The Blues led as early as the fifth minute, 20-year-old striker Daniel Sturridge staking his claim to fill the void left by African Cup of Nations absentee Didier Drogba by converting from six yards out after the visitors had failed to clear a Frank Lampard corner.
The second goal had a hint of farce but was just reward for Chelsea’s dominance. Joe Cole had volleyed Malouda’s cross into the Watford penalty area and triggered an extraordinary game of pinball. The ball cannoned between Adrian Mariappa, Frank Lampard and Scott Loach before finally bouncing off John Eustace for an own-goal. There was also a slice of luck about Chelsea’s third goal when Yuri Zhirkov’s shot deflected off Malouda and beyond Loach. But then Lampard scored a cracker from outside the penalty area and Sturridge calmly converted Ashley Cole’s cross for his second to seal an emphatic win.
The home side conjured 10 corners in the opening half-hour, and three goals within the first 22 minutes. Watford were spikier thereafter, but, by then, they could play with the freedom of a condemned side. Their defending hardly improved at any point.
Whilst it’s easy enough to be smart with the benefit of hindsight, it’s difficult to remember a Watford squad as ill-equipped to handle a match like this. That’s not a comment intended to downplay the very great achievements of the squad this season… but any recipe for a cup upset against any senior opposition (let alone the league leaders) really does demand a bit of physical presence and a bit of pace, and we have neither – quite apart from the superior quality, each Chelsea player was a good three inches and half a stone bigger than their opposite number. Our biggest asset (minus the sorely missed Helguson) is the movement and interplay of our midfield, but Chelsea are far more used to this sort of thing than our regular opponents and more adept at dealing with it.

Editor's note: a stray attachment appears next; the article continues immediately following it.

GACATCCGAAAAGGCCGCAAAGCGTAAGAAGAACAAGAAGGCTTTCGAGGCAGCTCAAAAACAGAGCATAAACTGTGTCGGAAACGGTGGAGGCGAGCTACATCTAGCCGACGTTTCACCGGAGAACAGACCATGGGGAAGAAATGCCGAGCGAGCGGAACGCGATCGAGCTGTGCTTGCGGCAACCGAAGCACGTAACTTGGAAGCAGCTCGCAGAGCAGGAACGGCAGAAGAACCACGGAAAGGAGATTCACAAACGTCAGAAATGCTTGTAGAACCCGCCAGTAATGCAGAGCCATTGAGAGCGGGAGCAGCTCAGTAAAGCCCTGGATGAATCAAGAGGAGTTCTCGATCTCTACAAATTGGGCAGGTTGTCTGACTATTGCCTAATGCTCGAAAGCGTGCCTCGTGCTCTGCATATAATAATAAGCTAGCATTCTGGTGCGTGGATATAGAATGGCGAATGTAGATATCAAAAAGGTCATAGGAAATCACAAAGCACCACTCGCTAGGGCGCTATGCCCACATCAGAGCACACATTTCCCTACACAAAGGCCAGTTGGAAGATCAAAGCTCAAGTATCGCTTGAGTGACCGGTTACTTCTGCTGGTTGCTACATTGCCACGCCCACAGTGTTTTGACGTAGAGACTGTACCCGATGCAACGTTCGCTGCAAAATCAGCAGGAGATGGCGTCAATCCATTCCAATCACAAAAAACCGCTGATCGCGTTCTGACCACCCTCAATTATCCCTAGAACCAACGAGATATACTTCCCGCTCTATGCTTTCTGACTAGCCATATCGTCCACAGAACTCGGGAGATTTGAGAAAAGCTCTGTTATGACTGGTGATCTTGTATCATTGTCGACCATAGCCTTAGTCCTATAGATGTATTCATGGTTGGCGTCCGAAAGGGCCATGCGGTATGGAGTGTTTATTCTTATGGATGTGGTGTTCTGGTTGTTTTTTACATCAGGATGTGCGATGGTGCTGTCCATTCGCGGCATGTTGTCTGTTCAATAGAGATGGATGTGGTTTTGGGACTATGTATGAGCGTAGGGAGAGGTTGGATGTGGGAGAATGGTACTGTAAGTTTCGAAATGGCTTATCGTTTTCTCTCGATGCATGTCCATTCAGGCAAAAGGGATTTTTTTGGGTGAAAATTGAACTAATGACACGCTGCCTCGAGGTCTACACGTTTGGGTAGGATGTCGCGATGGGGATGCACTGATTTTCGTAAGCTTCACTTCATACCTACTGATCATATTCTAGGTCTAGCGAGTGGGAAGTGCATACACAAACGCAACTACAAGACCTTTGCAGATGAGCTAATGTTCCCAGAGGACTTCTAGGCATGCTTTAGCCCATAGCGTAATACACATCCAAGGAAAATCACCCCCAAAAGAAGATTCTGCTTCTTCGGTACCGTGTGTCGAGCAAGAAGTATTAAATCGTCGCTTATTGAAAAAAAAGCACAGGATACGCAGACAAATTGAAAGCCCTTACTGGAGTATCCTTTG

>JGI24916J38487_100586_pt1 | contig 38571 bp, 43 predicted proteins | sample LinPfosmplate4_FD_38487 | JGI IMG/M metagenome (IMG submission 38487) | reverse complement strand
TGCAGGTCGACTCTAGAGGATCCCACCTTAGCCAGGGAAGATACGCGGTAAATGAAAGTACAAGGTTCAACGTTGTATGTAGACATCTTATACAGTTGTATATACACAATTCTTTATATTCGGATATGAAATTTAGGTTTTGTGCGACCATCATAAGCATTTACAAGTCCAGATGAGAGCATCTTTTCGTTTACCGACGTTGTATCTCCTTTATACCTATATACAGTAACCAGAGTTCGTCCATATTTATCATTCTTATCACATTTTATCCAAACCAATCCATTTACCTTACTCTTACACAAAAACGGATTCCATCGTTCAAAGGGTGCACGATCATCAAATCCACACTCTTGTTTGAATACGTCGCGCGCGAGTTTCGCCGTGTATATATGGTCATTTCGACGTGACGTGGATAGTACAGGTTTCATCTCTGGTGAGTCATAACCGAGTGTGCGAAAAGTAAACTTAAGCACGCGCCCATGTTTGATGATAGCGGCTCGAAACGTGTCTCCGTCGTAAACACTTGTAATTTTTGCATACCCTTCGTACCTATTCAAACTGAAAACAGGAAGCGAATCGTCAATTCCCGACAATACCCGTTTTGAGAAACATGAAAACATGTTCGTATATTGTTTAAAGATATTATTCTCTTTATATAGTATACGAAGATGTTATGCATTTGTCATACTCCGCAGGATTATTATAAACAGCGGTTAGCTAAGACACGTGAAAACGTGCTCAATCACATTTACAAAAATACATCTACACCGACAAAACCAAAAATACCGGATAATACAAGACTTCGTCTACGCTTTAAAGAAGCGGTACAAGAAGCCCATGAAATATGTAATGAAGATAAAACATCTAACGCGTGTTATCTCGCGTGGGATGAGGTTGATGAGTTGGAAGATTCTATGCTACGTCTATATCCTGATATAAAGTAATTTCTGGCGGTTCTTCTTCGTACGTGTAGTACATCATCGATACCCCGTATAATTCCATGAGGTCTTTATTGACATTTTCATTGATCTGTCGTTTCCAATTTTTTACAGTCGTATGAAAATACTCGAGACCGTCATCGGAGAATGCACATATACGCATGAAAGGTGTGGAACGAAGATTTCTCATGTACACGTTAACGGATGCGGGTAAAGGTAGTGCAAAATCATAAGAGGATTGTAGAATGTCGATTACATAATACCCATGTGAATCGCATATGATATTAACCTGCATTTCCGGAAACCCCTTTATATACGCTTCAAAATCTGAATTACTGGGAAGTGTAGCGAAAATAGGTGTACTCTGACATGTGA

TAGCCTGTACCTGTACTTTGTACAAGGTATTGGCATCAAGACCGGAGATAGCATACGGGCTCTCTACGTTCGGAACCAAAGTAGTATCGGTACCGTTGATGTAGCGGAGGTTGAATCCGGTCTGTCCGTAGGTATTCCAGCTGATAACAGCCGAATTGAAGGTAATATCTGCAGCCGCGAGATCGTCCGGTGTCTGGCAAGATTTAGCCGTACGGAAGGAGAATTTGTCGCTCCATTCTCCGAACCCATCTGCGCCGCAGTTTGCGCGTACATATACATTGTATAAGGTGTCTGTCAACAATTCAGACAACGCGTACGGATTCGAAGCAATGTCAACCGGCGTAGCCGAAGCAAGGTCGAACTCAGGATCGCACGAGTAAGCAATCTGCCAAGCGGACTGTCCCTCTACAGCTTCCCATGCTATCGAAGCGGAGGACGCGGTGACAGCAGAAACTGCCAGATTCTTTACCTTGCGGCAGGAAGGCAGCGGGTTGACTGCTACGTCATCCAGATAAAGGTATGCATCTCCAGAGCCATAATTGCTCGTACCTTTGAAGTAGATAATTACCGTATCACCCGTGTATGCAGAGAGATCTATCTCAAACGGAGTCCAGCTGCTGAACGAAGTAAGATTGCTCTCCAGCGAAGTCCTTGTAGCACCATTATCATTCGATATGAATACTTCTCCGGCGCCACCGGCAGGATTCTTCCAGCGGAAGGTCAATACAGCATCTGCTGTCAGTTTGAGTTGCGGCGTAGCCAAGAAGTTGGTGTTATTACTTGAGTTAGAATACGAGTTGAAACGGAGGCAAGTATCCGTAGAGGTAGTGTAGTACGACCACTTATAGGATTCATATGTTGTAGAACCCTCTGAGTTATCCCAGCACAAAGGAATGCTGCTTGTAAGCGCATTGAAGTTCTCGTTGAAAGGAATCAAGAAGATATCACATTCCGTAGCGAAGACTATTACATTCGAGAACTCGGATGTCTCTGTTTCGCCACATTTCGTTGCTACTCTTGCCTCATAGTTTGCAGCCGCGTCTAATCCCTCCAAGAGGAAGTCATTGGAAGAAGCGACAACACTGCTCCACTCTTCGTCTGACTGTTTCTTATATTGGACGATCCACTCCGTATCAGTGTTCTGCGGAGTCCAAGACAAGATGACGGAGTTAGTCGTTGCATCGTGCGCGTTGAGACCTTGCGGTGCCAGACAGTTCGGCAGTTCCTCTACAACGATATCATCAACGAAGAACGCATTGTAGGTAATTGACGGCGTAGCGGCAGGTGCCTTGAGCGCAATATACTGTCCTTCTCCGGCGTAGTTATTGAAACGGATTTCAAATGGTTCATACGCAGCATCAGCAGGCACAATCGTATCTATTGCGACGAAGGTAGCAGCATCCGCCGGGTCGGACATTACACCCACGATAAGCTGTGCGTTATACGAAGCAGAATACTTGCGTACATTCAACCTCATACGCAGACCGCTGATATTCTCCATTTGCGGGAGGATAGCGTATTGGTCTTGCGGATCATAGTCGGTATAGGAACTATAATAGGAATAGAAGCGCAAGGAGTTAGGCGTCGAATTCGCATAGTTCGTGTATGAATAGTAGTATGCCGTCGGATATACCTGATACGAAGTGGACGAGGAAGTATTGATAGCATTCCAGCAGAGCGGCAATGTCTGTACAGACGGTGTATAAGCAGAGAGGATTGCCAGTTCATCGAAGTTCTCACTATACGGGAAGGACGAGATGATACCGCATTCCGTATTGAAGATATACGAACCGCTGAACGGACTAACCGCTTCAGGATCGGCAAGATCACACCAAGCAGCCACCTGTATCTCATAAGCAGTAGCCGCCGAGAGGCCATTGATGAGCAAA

We’ve seen some awful cup performances in recent years (in stark contrast to one era in our history in particular). But this was a particularly disconcerting flavour of awful. Lots of possession, very little penetration, an incomprehensible retraction back to a lone striker once we got ahead… it all felt a bit Vialli again somehow.
More games from 3rd January at https://oldwatford.com/tag/jan3
This was astonishing. I mean, it was many things, and you can find a convenient list under “magnificent” in your thesaurus. But it was astonishing, first and foremost. There will be some comments about how the performance throws the rest of our under-achieving season into sharp relief, but they’ll miss the point. The point being that we could not possibly have expected eleven players to over-achieve in such an extraordinary manner. Not to that extent. Not for that long. Way beyond “spirited”, this was a brief and tenuous, but very real, bridging of that impossible gulf. It happened. Even more remarkably, it happened for ninety minutes.
BSAD: During the summer, a Watford-supporting friend and I met a Charlton fan at a football tournament. Mindful of the rollercoaster of excitement, the season of bloodying Premiership noses that was to come we asked how he’d enjoyed the previous term. “Awful” he told us, “I hated every minute of it. Turning up knowing we were going to lose, realising that the game was over as soon as we went behind, that all of these narrow defeats weren’t just bad luck, that we’d have lost them all by one goal if we’d played them a hundred times”. We were incredulous at his lack of bravado. Then. But his words came back to me on the long walk back to the car from Pride Park, and not for the first time. Cold, wet, thoroughly depressed, the funeral procession pace dictated by my brother’s crutches was very appropriate. Just how much more misery does this season have to offer?